MooreBonds

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Re: Parents and in-laws with money problems
« Reply #7 on: July 06, 2012, 05:28:33 PM »
I don't know that it would necessarily be any different....but sometimes, when someone verbally communicates to someone, it goes in one ear and out the other.

However, if your spouse were to actually type up a very short memo to their father, after they have a short talk with him, and gives it to him a week or so after their talk, it might finally sink in, and the father won't be able to convince himself "Bah, my son/daughter didn't really mean what they said - they SAID xyz, but they didn't really MEAN it", because the memo will be in black and white, and his conscious can't twist and reword what his ears are hearing. And trust me - if he lives that far beyond his means now, it's because mind isn't grounded in reality, but instead in his fantasy world where he can do/spend/enjoy whatever he wants now. Likewise, his mind will twist things he hears and sees to fit his agenda and lifestyle - including words of warning from his child.

So obviously, I'm in the camp of 'saying just a quick word of caution to the spendthrift father' - because you can bet your bottom dollar that people like him WILL seek out anyone and everyone that will allow him to at least try and maintain whatever type of lifestyle he can sponge off of people. He may not be hitting you or spouse up for money now, but I'm willing to bet that if he's living that far beyond his means now, he'll at least try with a variety of sob stories/outright lies.

Nords

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Re: Parents and in-laws with money problems
« Reply #8 on: July 06, 2012, 08:50:58 PM »
So, what do we do in this situation? Confronting him now will seem disrespectful. And it will likely have no impact. A) It’s hard to get people to change; B) He has a LOT of debt. It would take even dedicated ERE types more than a decade of hard, high-paid work to get through his debt.
But just waiting for him to report the financial “surprise” that we can easily see looming seems like a nightmare too. And stressful.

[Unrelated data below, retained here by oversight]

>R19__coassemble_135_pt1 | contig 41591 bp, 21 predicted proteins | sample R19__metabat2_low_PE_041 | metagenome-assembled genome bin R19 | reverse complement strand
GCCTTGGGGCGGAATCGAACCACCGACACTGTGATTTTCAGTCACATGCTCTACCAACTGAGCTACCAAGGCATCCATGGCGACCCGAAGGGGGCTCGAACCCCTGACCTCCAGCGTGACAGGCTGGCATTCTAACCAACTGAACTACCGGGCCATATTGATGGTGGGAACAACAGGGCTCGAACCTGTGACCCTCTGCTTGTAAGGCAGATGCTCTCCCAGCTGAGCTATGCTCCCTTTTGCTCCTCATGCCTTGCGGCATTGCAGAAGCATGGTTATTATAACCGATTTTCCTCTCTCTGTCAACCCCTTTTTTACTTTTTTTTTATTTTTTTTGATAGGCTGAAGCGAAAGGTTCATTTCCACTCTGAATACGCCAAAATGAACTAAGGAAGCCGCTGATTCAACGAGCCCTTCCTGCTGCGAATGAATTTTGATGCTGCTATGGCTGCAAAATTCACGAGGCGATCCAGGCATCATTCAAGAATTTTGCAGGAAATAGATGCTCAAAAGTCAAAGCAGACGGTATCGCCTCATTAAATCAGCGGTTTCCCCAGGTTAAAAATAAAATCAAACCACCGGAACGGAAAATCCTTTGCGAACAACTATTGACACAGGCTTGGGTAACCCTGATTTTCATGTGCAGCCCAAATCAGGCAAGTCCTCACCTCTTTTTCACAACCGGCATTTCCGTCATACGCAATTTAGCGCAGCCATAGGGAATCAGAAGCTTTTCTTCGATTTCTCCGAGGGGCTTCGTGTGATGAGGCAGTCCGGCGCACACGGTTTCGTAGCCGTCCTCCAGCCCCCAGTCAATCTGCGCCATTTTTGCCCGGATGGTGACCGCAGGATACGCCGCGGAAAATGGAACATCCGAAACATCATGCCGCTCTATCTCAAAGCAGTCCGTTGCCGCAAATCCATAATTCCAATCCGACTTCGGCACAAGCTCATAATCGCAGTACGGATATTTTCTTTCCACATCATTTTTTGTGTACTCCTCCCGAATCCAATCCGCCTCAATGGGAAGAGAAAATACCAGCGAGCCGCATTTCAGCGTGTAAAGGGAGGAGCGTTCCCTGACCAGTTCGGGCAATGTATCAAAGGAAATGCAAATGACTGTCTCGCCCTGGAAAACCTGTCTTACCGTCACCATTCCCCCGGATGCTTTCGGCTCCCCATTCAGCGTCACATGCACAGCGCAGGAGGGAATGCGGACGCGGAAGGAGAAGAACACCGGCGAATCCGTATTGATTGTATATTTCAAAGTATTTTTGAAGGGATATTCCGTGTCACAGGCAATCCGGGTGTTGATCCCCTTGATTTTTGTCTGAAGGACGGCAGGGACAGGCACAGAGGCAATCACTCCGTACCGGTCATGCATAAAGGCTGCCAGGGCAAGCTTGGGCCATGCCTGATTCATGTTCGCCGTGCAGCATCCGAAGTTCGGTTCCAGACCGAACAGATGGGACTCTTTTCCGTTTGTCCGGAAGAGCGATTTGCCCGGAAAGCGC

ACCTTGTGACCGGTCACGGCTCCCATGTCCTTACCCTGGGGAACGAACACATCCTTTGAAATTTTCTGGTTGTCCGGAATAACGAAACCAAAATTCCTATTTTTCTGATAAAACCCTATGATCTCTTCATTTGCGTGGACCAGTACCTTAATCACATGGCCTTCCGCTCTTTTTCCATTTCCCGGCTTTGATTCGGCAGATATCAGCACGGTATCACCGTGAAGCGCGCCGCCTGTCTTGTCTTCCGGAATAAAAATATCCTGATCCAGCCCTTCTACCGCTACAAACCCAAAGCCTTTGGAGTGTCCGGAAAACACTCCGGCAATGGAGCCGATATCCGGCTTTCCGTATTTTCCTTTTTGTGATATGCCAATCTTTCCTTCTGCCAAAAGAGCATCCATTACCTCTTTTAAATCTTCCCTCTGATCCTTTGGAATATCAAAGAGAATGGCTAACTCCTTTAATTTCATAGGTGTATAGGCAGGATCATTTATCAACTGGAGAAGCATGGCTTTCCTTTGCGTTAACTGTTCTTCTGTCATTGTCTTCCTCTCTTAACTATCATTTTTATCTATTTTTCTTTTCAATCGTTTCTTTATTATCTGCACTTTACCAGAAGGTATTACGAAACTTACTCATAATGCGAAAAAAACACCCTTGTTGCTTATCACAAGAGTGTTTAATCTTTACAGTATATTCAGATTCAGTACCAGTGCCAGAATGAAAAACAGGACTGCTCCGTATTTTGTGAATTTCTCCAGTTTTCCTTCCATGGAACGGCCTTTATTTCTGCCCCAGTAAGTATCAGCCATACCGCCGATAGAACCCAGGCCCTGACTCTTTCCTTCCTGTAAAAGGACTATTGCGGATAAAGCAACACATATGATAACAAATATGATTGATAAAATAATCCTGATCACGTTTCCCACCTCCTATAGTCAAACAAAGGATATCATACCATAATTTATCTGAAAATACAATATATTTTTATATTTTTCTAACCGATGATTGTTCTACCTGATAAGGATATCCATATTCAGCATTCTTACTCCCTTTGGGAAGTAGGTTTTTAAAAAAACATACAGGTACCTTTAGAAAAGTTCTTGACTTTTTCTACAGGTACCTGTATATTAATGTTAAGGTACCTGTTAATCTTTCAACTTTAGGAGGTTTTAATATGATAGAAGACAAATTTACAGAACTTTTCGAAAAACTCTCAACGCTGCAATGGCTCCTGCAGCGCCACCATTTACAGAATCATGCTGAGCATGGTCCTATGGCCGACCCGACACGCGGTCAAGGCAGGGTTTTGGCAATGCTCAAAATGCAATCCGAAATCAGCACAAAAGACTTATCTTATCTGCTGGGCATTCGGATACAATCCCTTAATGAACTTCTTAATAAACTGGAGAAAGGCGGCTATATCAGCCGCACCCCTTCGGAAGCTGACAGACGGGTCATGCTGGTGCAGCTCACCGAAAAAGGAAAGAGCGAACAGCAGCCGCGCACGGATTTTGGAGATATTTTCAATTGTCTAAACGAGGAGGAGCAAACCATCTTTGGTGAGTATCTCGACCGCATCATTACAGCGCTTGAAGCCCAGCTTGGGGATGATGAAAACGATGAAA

But when it comes to spendthrift parents and in-laws, it’s hard to take control ahead of time but hard to fully sidestep the liability for elderly people you love, no matter how irresponsible they’ve been. 
But the financial liability could be significant, could derail our plans for freedom, etc.   
How to handle???
The biggest issue here is that you can't (and won't be able to) change his behavior.  About the only thing you can manage is how you feel about it.

You're absolutely right-- you have no reason to confront him about his behavior.  You won't change it, and you'll only aggravate everyone (including yourself).

Is your FIL eligible for Social Security?  That could delay the crash somewhat, or at least give him a landing pad.

When he's eligible for low-income housing, you/spouse could offer to pay a portion of the rent directly to the landlord.  That'd keep him from being too irresponsible about the rent.  Another option would be to give him a debit card that you load with $100 every month (or some appropriate number).  That way he's receiving a subsidy that makes you feel better without him being able to blow it all at once.  And if he's irresponsible with it then... you're already doing all you can afford to do, and you don't have to feel obligated to do more.

There's a thread on Early-Retirement.org about a poster whose mother-in-law cannot afford the co-pays for her cancer treatment-- due to her earlier financial irresponsibility.  (She also has an expensive smoking habit.)  His spouse (her daughter) of course wants to pay the co-pays.  He feels it's just going to derail their ER planning.  There are probably significant marriage issues between these two spouses that have little to do with his MIL's co-pays.

There are other posters on E-R.org who have similar situations with parents who have been abusive or neglectful to them in the past.  Those posters feel no remorse about cutting off those "parents", and in fact they're even concerned about taking additional steps to make sure the courts can't make the adult children liable for the spendthrift parent's debts.

DocCyane

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Re: Parents and in-laws with money problems
« Reply #9 on: July 07, 2012, 05:17:29 AM »
I agree with AJ. Distance will be a benefit to you. The child who lives near the parent ends up with the bulk of the responsibility.

Instead of focusing on your FIL and trying to change him (which won't happen), I would have lots of conversations with your wife and write up an action plan. Put on paper what you are willing and not willing to do for her father, so emotion does not become a part of the decision making process. And you can prepare, as best you can, for what will be asked of you.